Around Cook County
At their October 1st meeting the Cook County Schools ISD166 board voted for proclaiming October 12 Indigenous People’s Day.
According to Superintendent Beth Schwarz, 22 percent of the students at ISD166 are Native American.
She said that while the second Monday in October is technically a Federal holiday – Columbus Day – and the school can do nothing about changing that, “unfortunately the true history of Columbus has not been taught for many years.”
Citing evidence of the genocide of indigenous people as well as slave trading, she said there are a lot of issues with having a day memorializing someone who was not the hero he has been made out to be.
“We chose to make a proclamation -- very strong proclamation. We did state that we recognize the contributions of our American Indian friends and stated that we certainly hope that both the county and the city at some time follow suit.”
She added that research indicates perhaps changing that date would make sense, and “given the fact we have an American Indian population and a reservation bordering part of our county, it certainly, on their request, was something we felt worth honoring.”
Cloudy but nice for the next day or two, some rain mid-week and then clear as the weekend approaches. WTIP’s Jay Andersen spoke with National Weather Service meteorologist Carol Christenson.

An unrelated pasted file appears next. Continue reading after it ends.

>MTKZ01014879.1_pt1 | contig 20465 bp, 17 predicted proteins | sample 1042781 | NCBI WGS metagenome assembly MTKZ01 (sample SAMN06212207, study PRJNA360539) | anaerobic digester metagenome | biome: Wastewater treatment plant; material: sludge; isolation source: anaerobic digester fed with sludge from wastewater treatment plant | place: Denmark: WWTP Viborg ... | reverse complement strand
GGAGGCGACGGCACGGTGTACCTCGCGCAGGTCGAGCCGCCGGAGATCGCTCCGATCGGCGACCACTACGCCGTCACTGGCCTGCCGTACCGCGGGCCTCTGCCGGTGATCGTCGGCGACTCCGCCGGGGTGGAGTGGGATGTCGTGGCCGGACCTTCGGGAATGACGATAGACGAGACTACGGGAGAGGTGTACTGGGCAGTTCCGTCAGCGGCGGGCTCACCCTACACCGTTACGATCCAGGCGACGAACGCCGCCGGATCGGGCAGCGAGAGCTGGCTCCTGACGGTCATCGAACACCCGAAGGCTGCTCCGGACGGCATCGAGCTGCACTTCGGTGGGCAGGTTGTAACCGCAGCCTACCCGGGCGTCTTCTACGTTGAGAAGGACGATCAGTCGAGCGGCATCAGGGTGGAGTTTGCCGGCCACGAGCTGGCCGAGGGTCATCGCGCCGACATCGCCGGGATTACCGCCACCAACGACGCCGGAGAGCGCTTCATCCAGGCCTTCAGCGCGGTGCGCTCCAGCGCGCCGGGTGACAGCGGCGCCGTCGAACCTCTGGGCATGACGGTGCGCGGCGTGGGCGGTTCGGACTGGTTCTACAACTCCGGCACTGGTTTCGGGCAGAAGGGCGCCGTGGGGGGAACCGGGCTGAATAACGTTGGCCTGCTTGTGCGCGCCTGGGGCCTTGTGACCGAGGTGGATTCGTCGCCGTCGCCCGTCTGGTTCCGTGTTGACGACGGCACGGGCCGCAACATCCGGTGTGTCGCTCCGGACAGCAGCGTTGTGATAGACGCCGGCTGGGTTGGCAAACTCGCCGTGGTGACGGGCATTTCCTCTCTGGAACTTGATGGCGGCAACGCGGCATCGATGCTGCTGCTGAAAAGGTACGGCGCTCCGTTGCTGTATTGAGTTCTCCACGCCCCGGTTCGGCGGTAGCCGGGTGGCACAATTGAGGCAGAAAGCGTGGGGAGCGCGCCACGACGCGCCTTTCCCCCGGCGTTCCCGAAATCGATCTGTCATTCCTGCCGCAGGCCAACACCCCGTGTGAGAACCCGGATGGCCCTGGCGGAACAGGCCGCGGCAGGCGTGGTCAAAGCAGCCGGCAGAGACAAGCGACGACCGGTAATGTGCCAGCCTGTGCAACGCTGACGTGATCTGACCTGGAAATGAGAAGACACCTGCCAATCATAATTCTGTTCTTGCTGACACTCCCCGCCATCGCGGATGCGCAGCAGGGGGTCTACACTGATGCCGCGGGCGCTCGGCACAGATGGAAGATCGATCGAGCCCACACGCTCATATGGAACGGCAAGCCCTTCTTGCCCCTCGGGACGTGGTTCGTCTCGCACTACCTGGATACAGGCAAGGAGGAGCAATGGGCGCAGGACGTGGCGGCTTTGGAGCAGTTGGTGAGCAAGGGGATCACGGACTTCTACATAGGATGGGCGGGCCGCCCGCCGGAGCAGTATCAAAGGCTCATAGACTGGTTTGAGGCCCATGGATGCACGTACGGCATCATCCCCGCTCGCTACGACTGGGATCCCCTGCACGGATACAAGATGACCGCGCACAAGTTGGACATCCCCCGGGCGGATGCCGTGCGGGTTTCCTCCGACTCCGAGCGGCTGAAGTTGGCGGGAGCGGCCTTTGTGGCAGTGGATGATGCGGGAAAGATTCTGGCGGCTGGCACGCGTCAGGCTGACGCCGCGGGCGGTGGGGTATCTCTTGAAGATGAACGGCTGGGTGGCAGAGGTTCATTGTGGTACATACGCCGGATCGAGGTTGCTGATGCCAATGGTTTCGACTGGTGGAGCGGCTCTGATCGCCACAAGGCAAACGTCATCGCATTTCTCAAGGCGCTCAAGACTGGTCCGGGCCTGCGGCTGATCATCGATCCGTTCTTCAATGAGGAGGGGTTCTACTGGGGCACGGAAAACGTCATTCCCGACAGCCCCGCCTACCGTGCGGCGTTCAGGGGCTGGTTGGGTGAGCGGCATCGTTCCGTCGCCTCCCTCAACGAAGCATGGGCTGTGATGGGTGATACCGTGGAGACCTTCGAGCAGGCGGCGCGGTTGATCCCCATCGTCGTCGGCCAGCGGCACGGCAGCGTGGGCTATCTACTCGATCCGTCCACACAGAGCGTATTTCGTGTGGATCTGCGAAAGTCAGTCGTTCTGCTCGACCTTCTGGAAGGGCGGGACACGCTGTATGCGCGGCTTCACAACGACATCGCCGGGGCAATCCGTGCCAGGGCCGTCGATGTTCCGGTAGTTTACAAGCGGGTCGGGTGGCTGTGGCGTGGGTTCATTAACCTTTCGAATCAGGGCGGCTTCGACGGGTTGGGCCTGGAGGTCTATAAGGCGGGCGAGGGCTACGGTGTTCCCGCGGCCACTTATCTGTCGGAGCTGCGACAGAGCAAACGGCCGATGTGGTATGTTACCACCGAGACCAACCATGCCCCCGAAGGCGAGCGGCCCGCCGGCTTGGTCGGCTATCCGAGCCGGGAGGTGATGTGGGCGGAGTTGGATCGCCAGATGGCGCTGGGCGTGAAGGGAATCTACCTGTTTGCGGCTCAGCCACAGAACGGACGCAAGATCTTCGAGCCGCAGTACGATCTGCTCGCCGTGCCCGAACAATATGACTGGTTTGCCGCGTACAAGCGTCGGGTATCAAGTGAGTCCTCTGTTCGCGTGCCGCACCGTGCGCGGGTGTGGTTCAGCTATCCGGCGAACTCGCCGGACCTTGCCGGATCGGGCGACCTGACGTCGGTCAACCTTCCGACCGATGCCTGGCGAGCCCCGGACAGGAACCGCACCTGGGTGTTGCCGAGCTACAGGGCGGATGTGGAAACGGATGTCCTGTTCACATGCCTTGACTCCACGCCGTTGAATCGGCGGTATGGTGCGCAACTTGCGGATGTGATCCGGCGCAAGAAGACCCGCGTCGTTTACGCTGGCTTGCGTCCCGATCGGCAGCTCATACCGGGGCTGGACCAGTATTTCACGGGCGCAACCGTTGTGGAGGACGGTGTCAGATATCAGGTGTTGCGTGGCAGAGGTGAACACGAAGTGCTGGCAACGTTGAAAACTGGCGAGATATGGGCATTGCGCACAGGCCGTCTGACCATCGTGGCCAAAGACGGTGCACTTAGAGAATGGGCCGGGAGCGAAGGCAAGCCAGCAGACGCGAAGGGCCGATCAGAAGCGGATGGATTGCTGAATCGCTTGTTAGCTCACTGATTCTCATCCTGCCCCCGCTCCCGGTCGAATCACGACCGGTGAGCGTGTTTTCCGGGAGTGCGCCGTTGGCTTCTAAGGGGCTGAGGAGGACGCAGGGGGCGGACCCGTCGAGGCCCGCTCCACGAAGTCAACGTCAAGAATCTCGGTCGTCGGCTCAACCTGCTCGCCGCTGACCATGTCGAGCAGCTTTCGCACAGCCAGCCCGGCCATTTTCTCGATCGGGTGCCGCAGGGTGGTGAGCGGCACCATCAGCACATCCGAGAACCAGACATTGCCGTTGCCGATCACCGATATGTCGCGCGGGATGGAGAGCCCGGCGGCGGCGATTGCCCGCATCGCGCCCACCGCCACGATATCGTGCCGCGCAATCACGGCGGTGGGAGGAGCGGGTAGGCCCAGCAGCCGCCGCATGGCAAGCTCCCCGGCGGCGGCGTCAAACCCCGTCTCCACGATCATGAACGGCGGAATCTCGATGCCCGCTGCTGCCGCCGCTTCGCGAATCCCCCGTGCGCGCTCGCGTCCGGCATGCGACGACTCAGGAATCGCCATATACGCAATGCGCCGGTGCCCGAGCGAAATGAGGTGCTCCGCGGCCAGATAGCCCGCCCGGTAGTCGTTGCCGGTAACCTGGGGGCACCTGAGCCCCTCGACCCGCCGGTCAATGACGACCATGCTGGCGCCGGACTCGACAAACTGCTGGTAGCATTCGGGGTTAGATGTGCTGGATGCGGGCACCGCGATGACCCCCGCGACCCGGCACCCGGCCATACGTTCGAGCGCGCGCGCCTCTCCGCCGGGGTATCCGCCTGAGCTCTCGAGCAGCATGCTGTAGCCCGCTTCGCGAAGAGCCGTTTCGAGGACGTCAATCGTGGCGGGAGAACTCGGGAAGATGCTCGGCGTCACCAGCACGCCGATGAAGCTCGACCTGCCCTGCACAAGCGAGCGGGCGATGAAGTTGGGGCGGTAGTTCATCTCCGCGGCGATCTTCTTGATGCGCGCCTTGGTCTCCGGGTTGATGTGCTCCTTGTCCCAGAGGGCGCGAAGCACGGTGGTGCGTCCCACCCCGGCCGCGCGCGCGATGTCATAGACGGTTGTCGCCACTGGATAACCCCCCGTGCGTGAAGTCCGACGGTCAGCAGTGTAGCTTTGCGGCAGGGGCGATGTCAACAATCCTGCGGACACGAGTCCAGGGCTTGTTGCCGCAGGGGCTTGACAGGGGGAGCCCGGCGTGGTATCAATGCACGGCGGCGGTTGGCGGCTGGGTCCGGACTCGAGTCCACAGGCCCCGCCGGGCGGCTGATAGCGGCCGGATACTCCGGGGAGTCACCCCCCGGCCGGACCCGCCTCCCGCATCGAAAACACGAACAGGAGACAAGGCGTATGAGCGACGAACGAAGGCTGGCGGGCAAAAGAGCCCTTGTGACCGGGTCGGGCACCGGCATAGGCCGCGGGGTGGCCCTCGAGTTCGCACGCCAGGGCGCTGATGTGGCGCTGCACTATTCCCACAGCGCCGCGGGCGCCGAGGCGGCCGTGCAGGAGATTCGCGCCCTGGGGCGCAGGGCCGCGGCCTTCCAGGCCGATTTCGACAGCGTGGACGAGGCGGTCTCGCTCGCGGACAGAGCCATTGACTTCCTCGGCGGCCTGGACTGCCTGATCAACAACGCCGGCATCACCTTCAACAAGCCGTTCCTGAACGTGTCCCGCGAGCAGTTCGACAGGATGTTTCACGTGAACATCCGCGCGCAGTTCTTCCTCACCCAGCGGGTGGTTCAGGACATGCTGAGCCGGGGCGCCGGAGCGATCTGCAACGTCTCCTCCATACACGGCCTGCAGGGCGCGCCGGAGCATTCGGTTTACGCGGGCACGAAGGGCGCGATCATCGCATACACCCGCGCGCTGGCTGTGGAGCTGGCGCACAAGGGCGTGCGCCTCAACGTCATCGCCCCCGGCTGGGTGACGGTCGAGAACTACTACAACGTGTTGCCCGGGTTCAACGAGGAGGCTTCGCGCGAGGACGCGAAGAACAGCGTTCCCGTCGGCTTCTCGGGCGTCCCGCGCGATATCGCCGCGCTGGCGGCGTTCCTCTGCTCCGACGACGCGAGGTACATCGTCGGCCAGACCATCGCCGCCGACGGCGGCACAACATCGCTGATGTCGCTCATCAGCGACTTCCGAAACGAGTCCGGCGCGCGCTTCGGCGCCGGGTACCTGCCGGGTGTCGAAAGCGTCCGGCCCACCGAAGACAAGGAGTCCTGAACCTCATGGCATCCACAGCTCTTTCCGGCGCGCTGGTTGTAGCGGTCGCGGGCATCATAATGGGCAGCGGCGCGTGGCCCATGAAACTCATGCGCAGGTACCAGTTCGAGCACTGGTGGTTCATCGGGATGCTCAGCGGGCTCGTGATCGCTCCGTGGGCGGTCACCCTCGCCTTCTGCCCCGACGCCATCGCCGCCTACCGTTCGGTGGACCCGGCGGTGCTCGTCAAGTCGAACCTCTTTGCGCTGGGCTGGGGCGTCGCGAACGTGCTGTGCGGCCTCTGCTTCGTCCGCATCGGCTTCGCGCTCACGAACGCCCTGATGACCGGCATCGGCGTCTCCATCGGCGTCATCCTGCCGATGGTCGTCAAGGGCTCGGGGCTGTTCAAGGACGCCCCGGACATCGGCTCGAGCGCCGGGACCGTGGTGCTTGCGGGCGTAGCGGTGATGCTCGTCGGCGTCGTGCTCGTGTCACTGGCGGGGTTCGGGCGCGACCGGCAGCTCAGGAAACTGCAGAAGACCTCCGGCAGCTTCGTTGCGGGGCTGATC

Mic Mac Lake is a remote lake within Tettegouche State Park. Along its shore are a group of log buildings that used to be known as the “Tettegouche Camp.” For 50 years this camp was the property of a wealthy businessman named Clement Quinn. WTIP's Martha Marnocha took a walking tour of the Camp with Park Naturalist Kurt Mead to learn more about the history of this special place.
For more photos of Clement Quinn and Teddy, the Moose, view photo slideshow.
The culverts on the Gunflint Trail by the scenic Swamper Lake outlet are failing and the county has authorized Highway Engineer David Betts to proceed with the project this fall. Some traffic delays can be expected in this area where no detour is possible.
Engineer Betts brought the need for the culvert replacements to the county board’s attention on August 25. At that time Betts told the board that the road is collapsing a bit at that spot. It has been patched but the culvert is “pretty much rusted away.”
The board authorized Betts to seek quotes and unfortunately when the Cook County News-Herald talked to him on September 21, he said the quotes came back “very, very, high.”
Betts talked to the two contractors that had expressed interest and was able to get quotes closer to the hoped-for $100,000. The lowest quote came from KGM Contractors, Inc. at $129,930, which was accepted.
Work should begin on October 19.
Motorists can expect significant delays for about two weeks with one traffic lane closed while the other is being worked on with a few longer delays when work moves from one side of the road to another.
The carry-down access to Swamper Lake may also be closed temporarily for material storage.
And finally, because of the lateness in getting started on the project, the paving may not be completed until spring. However, Betts said that would not be the worst thing to happen, as it would give the road time to settle before paving.